Election To Impact Indian Outsourcing?
Reports have been surfacing since last night’s election that while overall, India seems to have embraced the election of Barack Obama as the President of the United States, there have been some worries among the country’s people due to Obama’s position on outsourcing.
"I say, let’s end tax cuts for companies that ship American jobs overseas, and give them to companies that create good jobs right here in Indiana, in the United States of America," Obama has been quoted as saying.
India makes a large amount of money from outsourcing jobs coming from the U.S. Niraj Sheth posting on Washington Wire at WSJ.com reports:
But amid general excitement over a change in leadership in the U.S. is more than a hint of hesitation. During the long campaign, Obama took a stance against outsourcing, raising worries among people in India’s flagship industry, which gets nearly 60% of its revenue from U.S. companies. On the road, and in debates, Obama repeated that if elected, he would discourage companies from “shipping jobs overseas” by taking away tax breaks…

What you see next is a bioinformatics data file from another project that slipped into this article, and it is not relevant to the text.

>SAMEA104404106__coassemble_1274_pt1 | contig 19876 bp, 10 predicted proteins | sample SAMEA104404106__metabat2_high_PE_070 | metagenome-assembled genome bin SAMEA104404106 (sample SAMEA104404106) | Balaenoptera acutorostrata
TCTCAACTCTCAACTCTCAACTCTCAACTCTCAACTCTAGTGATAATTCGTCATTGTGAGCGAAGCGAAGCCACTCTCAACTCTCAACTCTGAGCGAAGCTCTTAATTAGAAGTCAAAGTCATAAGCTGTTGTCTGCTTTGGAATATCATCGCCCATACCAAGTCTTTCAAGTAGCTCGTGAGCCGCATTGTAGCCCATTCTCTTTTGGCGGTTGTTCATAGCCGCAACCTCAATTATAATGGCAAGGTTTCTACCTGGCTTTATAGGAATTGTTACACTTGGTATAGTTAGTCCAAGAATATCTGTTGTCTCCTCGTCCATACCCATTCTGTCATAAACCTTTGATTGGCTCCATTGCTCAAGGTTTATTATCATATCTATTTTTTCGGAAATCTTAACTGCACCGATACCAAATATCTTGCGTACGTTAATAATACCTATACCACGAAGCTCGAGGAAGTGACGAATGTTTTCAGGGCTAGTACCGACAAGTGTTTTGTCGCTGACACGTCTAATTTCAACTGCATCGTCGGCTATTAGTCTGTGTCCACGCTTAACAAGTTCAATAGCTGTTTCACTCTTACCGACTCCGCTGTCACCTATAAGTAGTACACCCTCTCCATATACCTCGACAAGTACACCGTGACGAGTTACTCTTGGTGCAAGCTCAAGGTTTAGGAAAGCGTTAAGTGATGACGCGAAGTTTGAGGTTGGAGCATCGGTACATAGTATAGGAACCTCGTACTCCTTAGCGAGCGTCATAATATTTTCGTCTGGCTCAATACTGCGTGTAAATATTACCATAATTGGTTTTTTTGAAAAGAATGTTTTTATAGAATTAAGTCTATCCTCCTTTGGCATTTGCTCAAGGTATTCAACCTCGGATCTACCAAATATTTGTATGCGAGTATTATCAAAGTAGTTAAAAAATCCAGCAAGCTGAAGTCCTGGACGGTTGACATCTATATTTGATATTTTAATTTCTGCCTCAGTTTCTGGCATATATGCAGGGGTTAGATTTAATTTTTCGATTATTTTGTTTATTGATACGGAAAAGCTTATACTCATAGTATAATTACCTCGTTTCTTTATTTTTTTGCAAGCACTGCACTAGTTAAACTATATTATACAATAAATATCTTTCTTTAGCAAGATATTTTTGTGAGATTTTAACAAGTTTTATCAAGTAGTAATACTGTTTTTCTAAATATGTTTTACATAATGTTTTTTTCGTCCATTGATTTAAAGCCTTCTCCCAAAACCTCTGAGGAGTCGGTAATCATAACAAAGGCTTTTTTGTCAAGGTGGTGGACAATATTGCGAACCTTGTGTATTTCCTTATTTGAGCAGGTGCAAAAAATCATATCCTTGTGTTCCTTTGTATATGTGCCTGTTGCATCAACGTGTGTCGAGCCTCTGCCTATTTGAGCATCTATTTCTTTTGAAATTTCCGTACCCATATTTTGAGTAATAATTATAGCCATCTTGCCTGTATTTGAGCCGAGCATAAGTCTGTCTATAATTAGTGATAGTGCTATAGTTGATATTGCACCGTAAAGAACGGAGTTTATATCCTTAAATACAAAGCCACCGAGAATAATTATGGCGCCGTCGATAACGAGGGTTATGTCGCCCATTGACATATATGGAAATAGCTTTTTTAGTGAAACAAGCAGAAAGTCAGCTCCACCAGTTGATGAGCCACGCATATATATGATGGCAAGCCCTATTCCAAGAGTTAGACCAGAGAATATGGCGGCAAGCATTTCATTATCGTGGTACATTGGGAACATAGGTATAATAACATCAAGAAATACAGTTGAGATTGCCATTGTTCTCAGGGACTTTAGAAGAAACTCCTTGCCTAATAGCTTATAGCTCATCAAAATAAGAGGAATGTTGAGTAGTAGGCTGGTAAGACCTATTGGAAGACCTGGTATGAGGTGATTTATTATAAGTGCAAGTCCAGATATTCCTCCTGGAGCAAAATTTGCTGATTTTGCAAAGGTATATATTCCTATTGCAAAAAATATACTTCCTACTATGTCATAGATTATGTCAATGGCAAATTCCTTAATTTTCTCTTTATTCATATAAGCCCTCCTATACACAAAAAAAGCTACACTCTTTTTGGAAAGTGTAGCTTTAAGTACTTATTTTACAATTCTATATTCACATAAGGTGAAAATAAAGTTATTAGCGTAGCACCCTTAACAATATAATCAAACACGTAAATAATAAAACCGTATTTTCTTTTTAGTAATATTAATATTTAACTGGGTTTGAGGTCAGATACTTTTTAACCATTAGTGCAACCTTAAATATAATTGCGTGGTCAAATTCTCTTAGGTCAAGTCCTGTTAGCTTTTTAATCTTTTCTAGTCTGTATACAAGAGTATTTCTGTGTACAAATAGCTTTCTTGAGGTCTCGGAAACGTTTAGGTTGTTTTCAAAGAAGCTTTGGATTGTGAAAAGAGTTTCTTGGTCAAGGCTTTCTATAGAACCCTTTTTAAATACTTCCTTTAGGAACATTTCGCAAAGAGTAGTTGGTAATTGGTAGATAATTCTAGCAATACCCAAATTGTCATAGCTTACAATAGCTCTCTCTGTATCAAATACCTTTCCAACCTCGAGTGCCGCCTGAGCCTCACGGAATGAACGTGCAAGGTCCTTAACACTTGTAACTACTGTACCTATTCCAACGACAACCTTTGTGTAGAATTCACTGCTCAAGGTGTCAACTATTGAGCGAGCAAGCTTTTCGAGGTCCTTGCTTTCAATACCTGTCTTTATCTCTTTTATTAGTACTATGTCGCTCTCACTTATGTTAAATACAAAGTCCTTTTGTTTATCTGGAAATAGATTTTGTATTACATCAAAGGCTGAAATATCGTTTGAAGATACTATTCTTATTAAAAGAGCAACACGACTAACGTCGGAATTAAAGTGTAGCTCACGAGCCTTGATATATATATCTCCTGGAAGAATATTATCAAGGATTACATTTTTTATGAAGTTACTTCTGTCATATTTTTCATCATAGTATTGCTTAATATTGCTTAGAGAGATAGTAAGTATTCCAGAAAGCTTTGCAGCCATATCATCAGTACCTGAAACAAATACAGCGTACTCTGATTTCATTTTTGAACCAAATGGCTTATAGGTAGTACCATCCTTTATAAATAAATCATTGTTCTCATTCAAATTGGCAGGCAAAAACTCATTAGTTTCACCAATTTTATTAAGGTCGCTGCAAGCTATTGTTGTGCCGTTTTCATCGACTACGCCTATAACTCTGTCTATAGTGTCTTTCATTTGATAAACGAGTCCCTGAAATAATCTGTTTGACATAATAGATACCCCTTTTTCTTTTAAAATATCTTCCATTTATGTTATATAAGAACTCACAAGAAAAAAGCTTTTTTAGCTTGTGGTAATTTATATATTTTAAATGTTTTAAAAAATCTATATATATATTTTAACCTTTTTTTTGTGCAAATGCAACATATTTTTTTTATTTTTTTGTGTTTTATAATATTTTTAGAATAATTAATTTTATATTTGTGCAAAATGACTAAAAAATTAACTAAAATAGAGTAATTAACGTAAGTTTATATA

But people in the outsourcing industry here still expressed concern over Obama’s earlier comments. The industry is holding its breath to see what Obama does once he’s in office, says Som Mittal, President of Nasscom, a tech industry group. “Unemployment has more to do with the manufacturing sector in the US. We shouldn’t mix up the issue of unemployment with tech.”
Indian Finance Minister P Chidambaram does not seem too worried. According to Business Standard, he said that Obama’s anti-outsourcing stand will not impact Indo-US economic relations. "I am very confident that US-India relations will only be stronger in the future. A comment here, a comment there about outsourcing should not bother us," says Chidambaram.
Gartner Vice President says, "In a specialized field like IT, it is not just a matter of ‘choosing’ to outsource overseas or not, but the issue of skills availability locally." Iyengar believes Obama was referring more to manufacturing jobs than IT.